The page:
A flight attendant tried to save a Cypriot airliner that crashed near Athens earlier this year, wrestling with controls for at least 10 minutes before the Helios Airways flight went down, investigators said Monday.
All 121 people on board were killed when the Boeing 737-300 slammed into a hillside on Aug. 14. The plane apparently lost cabin pressure, incapacitating the pilots, and eventually ran out of fuel.
Investigators Monday carried out a re-enactment of Flight 522 from Larnaca, Cyprus to Athens, to analyze the causes of Greece's worst air disaster.
Senior investigator Serafeim Kamoutsis said 25-year-old Cypriot flight attendant Andreas Prodromou entered the cockpit at least 10 minutes before the crash, while the plane was in a holding pattern and the pilots were unconscious or partially conscious.
"He tried to fly the plane manually as best as he could," Kamoutsis said, adding that it was too early to comment on how the automatic pilot was disabled.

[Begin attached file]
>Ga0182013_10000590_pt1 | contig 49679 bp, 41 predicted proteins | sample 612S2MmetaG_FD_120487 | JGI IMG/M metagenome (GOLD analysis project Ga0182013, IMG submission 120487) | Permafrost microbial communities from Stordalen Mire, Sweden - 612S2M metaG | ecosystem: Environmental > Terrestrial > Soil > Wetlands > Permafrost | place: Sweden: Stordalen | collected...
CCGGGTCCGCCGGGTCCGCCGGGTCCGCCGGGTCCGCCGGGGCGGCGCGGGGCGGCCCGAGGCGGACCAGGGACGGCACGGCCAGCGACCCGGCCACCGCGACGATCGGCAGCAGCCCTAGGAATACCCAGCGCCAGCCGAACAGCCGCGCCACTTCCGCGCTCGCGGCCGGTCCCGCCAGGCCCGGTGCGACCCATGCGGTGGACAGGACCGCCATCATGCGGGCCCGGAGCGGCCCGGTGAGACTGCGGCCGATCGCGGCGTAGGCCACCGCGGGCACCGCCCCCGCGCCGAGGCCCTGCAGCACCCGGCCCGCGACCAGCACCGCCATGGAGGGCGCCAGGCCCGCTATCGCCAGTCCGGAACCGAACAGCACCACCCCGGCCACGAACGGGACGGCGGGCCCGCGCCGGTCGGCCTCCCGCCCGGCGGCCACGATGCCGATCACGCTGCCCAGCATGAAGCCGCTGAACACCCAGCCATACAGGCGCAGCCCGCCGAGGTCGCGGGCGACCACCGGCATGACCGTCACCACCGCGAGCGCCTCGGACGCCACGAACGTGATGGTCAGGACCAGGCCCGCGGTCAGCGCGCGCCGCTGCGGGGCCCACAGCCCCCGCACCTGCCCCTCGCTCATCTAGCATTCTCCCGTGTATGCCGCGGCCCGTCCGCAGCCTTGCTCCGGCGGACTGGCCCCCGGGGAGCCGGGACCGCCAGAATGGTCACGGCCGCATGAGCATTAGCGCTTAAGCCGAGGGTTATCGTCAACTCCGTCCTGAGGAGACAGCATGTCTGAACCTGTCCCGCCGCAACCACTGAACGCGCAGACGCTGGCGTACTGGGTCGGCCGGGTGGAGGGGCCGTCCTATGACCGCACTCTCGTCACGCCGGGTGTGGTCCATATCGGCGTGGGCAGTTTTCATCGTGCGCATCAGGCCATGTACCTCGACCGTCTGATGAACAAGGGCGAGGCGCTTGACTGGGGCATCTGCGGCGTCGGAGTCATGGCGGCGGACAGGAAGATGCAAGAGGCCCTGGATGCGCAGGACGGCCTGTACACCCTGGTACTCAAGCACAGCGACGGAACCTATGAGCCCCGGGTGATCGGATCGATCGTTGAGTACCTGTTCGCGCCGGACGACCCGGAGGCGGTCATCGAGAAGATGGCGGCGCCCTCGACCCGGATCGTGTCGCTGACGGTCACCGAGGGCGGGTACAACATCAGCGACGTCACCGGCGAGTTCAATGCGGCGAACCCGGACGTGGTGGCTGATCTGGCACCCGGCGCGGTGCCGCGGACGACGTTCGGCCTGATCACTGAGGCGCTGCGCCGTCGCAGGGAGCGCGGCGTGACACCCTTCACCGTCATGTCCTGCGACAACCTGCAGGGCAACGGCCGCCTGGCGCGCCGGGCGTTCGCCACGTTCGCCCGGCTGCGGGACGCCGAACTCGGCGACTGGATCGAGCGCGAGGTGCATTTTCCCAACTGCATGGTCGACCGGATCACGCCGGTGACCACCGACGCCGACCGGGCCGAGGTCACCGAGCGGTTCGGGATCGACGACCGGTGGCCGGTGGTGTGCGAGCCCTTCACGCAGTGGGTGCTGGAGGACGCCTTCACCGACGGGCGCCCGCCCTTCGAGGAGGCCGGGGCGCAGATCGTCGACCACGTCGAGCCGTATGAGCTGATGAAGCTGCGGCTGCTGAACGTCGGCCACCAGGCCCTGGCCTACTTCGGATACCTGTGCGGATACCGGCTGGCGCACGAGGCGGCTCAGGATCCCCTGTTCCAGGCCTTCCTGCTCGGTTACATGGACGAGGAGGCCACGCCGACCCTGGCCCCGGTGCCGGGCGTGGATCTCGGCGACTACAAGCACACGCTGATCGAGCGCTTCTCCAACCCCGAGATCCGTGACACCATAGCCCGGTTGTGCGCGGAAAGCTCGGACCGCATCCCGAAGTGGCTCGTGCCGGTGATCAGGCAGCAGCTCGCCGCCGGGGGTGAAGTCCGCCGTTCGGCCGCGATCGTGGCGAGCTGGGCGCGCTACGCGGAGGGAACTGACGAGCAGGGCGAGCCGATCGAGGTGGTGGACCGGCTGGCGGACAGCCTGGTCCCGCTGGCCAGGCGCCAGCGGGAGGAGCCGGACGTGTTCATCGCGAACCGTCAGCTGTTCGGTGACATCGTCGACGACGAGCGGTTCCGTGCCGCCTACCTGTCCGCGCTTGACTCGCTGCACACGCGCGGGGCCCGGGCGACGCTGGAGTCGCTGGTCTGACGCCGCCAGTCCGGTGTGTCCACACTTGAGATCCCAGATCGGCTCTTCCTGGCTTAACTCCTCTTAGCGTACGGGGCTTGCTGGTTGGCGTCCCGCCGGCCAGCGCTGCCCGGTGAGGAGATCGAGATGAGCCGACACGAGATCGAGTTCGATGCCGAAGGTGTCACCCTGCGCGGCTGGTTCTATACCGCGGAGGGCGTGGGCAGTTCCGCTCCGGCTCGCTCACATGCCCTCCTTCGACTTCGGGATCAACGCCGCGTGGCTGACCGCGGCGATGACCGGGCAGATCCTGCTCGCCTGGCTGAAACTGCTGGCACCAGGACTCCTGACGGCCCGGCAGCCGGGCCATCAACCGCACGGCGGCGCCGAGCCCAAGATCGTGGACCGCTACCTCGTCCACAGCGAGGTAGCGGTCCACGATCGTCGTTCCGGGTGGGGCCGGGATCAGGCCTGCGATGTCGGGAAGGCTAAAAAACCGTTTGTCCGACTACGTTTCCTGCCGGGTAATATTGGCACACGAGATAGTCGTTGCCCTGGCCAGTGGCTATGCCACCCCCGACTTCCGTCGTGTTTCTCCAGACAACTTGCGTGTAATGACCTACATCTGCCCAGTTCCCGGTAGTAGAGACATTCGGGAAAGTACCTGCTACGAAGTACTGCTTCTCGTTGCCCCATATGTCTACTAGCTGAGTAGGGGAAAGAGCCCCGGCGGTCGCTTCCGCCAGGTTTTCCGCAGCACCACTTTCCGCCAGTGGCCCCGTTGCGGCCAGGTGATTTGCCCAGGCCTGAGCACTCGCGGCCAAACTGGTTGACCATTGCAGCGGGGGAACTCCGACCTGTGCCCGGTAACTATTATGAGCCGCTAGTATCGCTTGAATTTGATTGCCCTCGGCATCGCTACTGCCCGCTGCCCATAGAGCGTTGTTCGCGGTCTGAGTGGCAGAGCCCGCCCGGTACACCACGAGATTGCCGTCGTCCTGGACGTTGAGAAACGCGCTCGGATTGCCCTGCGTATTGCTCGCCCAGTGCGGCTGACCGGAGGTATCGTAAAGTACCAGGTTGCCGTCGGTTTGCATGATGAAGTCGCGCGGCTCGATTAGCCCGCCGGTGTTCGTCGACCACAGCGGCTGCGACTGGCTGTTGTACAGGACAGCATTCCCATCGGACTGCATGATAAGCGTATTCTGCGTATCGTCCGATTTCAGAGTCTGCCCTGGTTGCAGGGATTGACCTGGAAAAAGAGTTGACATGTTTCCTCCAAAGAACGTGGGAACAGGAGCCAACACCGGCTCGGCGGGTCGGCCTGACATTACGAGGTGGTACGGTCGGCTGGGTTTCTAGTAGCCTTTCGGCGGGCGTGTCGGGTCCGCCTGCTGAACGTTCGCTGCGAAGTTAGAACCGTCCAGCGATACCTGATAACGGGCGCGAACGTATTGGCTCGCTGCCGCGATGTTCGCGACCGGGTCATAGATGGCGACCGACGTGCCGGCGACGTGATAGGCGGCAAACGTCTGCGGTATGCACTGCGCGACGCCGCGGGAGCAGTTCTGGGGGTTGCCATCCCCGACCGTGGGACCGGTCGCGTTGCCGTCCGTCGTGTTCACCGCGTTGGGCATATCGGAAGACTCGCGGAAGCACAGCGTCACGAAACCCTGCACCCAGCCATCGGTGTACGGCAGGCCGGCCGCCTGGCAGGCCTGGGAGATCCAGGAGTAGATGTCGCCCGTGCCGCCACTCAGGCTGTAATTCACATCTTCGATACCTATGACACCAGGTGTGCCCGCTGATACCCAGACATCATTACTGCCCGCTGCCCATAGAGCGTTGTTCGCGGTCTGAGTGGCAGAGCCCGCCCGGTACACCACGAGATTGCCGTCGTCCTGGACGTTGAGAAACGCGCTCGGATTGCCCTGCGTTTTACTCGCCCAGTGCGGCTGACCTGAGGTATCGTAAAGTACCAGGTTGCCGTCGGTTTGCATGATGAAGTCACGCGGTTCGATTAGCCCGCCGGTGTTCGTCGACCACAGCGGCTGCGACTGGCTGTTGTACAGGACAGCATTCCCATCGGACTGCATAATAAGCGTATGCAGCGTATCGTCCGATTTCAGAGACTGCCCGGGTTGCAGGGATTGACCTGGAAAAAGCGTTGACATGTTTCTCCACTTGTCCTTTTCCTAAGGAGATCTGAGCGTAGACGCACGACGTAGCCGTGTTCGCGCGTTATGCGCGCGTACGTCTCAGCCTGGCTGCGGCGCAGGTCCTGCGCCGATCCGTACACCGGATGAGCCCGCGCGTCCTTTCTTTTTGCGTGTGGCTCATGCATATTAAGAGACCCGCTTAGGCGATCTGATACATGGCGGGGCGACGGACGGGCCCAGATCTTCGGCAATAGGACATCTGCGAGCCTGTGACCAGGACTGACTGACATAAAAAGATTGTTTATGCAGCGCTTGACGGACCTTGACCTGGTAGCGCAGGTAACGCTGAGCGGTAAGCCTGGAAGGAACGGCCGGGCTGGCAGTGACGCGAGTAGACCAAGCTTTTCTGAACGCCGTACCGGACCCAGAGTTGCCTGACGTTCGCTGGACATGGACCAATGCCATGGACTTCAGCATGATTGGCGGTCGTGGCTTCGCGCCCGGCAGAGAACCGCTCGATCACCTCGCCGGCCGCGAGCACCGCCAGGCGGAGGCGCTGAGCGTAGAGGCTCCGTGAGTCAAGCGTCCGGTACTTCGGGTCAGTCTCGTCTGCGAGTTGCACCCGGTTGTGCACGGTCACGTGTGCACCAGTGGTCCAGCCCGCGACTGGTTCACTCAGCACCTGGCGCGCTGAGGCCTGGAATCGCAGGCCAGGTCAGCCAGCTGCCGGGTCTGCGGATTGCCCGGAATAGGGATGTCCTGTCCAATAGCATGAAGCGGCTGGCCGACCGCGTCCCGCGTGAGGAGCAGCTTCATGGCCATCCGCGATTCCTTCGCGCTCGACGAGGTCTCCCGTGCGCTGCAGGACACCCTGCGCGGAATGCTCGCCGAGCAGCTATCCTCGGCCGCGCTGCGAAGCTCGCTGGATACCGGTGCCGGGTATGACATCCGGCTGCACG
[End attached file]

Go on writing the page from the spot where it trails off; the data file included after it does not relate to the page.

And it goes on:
Kamoutsis declined to say how investigators know the flight attendant tried to fly the plane. He said Prodromou, who had some pilot training, opened the cockpit door after entering the security code about 10 to 12 minutes before the crash.
Chief investigator Akrivos Tsolakis said he believed the Cypriot airliner suffered a "partial and not total loss of pressure" and that the flight attendant remained conscious because he found a portable supply of oxygen.
"This (loss of pressure) occurred during the ascent ... We are still investigating why the pilots continued their ascent and did not respond properly," Tsolakis said.
He said investigators suspected that a switch controlling the pressure had been placed on the wrong setting, but cautioned that this fact alone was not enough to explain the accident.
Last month, Tsolakis said he believed "human factors" were "broadly responsible" for the crash, but did not elaborate.
In Monday's re-enactment, special Olympic Airways flight 121 - named in honor of the victims - traced the route of the low-cost Cypriot airline from Larnaca and circled around the Aegean Sea island of Kea as jets followed behind and videotaped the flight.
Greek investigators are due to issue their first report in February, but their findings will not be made public until June, pending recommendations from other investigative agencies and Boeing.
Associated Press Writer George Psyllides in Larnaca, Cyprus contributed to this report.
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